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Italian hip hop

From Wikipedia, the free encyclopedia

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Italian hip hop started in the 1980s.[1] One of the first hip hop crews to catch the attention of the Italian mainstream was Bologna's Isola Posse All Star, then and still today produced by Sandro Orru, who had written the soundtrack to the animated TV series Signor Rossi in the 1970s. The European Music Office's report on Music in Europe claimed that, in general, hip hop from the south of Italy tends to be harder than that from the north.[2]

History

1980s

In the early 80s, hip hop spread to Italy through posse cuts, which were popular in social centers, alternative centers where several left-wing young people regularly meet, and where the extremely influential italian hardcore punk scene was flourishing, from which the Italian posse cut movement inherited its social conscious. The first star to emerge from this scene was Jovanotti, who would rap in otherwise standard italian pop.[3][4][5] While Jovanotti was discovered by the famous producer Claudio Cecchetto and quickly reached fame, in the underground Radical Stuff published the first Italian hip hop street video Let's Get Dizzy featuring lo Greco Bros in 1989. Also that year Marko Von Schoenberg of Stone Castle Records in Italy produced Dre' n OG along with Andre Herring (now known as the King of Art) and Nathaniel Goodwin, with songs such as AK-47, Got Damn, Do Beat, and Spread Your Legs.

J-Ax, ex member of the Articolo 31, in a concert.
J-Ax, ex member of the Articolo 31, in a concert.

1990s

In the early 90s, In 1991, the posse cut movement produced its first underground rap in the italian language, with tracks such as Stop al Panico by Isola Posse All Star, a track against murders and violence in the streets.[6]

Articolo 31, formed by J-Ax and DJ Jad: they started out as a mainly East Coast rap inspired hip hop duo, rapped in two commercials (for big companies such as Fiat and Big Bubble) in 1993. The duo had always been criticized for their connection to the Italian pop-music market. In 1996, as they started their performance at Venice's hip hop festival, the others rappers left the stage as a symbolic protest against them.[7]

In the next few years a dissing battle started between them and the Zero Stress Crew (formed by Sangue Misto and Radical Stuff). Other important crews and rappers included Bologna's Porzione Massiccia Crew, Sangue Misto (project born from Isola Posse All Star), with their 1994 album SXM, which has influenced all subsequent italian hip hop.[8]

At the end of 1999 the Milanese group Sacre Scuole, made up of Jake La Furia, Gué Pequeno and Dargen D'Amico, released the album 3 MC's al cubo.[9]

2000s

At the beginning of the new millennium, the Apulian rapper Caparezza achieves success with the album Verità supposte. In 2001 the group Sottotono took part in the Sanremo Festival and then broke up shortly after.[10] After the dissolution of the Articolo 31 and the abandonment of Neffa from the rap scene, there is a period of fatigue for the Italian scene that awakens with some productions: first of all we must remember Mi fist by Club Dogo, 60 Hz by DJ Shocca, Fabiano detto Inoki by Inoki, <i>Mondo Marcio</i> by Mondo Marcio, and above all Mr. Simpatia by Fabri Fibra.[11]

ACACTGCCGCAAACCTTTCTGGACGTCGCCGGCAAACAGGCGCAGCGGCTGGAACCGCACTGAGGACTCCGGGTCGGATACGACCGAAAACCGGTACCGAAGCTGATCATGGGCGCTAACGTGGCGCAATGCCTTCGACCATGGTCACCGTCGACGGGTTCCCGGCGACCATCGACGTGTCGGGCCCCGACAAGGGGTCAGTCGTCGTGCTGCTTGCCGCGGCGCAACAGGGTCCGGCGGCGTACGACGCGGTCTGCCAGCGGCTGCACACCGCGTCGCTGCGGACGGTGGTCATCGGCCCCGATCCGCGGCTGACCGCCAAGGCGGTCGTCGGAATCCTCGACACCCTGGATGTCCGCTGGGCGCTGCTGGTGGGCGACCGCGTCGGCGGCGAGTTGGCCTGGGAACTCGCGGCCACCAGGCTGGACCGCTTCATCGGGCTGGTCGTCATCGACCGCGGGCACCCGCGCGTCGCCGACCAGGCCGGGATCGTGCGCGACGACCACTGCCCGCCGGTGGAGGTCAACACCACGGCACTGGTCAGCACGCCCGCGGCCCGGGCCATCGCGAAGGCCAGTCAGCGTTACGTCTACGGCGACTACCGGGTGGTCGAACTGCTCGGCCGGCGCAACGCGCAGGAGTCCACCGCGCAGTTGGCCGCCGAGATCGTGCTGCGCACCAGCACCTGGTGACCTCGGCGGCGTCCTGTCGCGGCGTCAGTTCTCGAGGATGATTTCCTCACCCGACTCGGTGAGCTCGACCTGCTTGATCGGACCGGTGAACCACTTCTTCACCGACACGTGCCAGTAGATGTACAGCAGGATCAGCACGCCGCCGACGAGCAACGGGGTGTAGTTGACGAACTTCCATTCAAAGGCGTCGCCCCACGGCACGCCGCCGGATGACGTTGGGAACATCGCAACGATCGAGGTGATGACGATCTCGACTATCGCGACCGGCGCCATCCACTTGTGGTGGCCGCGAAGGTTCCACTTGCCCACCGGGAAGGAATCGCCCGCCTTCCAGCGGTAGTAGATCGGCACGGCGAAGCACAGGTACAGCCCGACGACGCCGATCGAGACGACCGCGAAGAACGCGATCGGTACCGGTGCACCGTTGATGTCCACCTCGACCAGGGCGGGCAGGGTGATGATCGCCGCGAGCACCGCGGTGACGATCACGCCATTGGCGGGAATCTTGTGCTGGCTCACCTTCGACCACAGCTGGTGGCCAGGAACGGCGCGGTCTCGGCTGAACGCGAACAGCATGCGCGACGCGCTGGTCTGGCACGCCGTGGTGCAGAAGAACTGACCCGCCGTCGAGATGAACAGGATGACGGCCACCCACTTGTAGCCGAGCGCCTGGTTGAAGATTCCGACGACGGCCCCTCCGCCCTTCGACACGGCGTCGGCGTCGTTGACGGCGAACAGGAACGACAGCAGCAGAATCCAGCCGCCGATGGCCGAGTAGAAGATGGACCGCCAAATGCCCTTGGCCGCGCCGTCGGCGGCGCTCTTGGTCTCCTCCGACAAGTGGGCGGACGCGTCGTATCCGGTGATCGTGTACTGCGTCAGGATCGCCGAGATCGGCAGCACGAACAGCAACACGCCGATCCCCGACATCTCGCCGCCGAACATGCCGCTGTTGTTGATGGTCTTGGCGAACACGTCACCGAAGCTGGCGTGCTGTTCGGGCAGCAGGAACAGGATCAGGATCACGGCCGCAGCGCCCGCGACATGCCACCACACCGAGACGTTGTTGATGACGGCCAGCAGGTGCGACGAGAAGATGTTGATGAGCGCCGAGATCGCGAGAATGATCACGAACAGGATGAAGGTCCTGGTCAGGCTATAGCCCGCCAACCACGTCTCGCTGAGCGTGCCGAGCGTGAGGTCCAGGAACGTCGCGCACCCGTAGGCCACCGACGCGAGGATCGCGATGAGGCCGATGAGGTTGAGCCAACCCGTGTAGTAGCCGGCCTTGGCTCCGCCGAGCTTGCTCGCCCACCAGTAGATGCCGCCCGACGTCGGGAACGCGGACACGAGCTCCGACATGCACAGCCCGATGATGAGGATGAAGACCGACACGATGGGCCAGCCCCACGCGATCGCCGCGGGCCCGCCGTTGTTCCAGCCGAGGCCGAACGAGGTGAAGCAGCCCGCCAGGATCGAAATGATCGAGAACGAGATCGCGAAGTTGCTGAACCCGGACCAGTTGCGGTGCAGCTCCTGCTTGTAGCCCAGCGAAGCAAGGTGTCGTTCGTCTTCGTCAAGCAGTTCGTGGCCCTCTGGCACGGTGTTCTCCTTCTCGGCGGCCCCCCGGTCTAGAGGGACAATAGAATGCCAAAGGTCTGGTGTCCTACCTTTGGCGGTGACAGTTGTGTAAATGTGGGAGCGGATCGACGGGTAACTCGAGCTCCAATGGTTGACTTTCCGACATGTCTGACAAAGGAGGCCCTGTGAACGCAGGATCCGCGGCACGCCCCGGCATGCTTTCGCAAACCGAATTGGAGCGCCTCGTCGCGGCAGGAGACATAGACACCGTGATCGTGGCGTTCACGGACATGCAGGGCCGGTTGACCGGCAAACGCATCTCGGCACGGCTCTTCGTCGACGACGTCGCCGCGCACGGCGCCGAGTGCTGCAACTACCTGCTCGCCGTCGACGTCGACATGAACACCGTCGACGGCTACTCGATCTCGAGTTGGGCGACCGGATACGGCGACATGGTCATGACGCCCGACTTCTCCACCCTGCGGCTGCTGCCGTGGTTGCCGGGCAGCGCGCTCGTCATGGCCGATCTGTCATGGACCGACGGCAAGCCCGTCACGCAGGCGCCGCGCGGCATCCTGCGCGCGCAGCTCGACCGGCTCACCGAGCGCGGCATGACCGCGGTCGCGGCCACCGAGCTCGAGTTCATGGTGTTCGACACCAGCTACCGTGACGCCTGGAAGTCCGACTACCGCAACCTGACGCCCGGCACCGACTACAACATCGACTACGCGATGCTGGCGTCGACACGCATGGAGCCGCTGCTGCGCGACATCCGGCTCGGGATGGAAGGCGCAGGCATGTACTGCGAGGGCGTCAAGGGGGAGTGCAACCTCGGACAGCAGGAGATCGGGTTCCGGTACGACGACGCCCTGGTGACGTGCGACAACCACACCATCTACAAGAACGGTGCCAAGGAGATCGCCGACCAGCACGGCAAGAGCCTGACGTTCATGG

Although Italy remains firm in the underground, the record market, headed by independent labels such as Portafoglio Lainz or Vibra Records, still gives results. And in 2006 several MCs manage to get a record deal with major majors: Mondo Marcio, a milanese rapper, signs for EMI, Inoki with Warner,[12] Fabri Fibra and Club Dogo with Universal,[13][14] while Cor Veleno sign for H2O Music,[15] being the first Italian artists to exploit digital music. Some video clips, such as that of Applausi per Fibra by Fabri Fibra, manage to reach broadcasters such as All Music or MTV and gain decent positions in the charts. Between 2006 and 2008 the genre expands to a wider audience, initially thanks to the album Solo un uomo by Mondo Marcio, which brought the genre to the general public in Italy, then followed by the albums Tradimento by Fabri Fibra and Marracash by Marracash who managed to conquer the top positions in the standings.[16]

2010s

Since 2010, after the success of the single Tranne Te by Fabri Fibra, a real phenomenon of mainstream rapper is created. Artists such as Emis Killa, Clementino, Fedez, Gemitaiz, MadMan, Rocco Hunt, Baby K, and Salmo make their debut in italian rap music.[17]

At the same time artists are born who manage to bring their music to high levels of sale, examples of these artists are Noyz Narcos and Nitro. Around 2015 the trap influence arrives in Italy starting from albums like Santeria by Gué Pequeno and Marracash, XDVR and Sfera Ebbasta by Sfera Ebbasta, 23 6451 by tha Supreme and The Dark Album by the Dark Polo Gang.[18]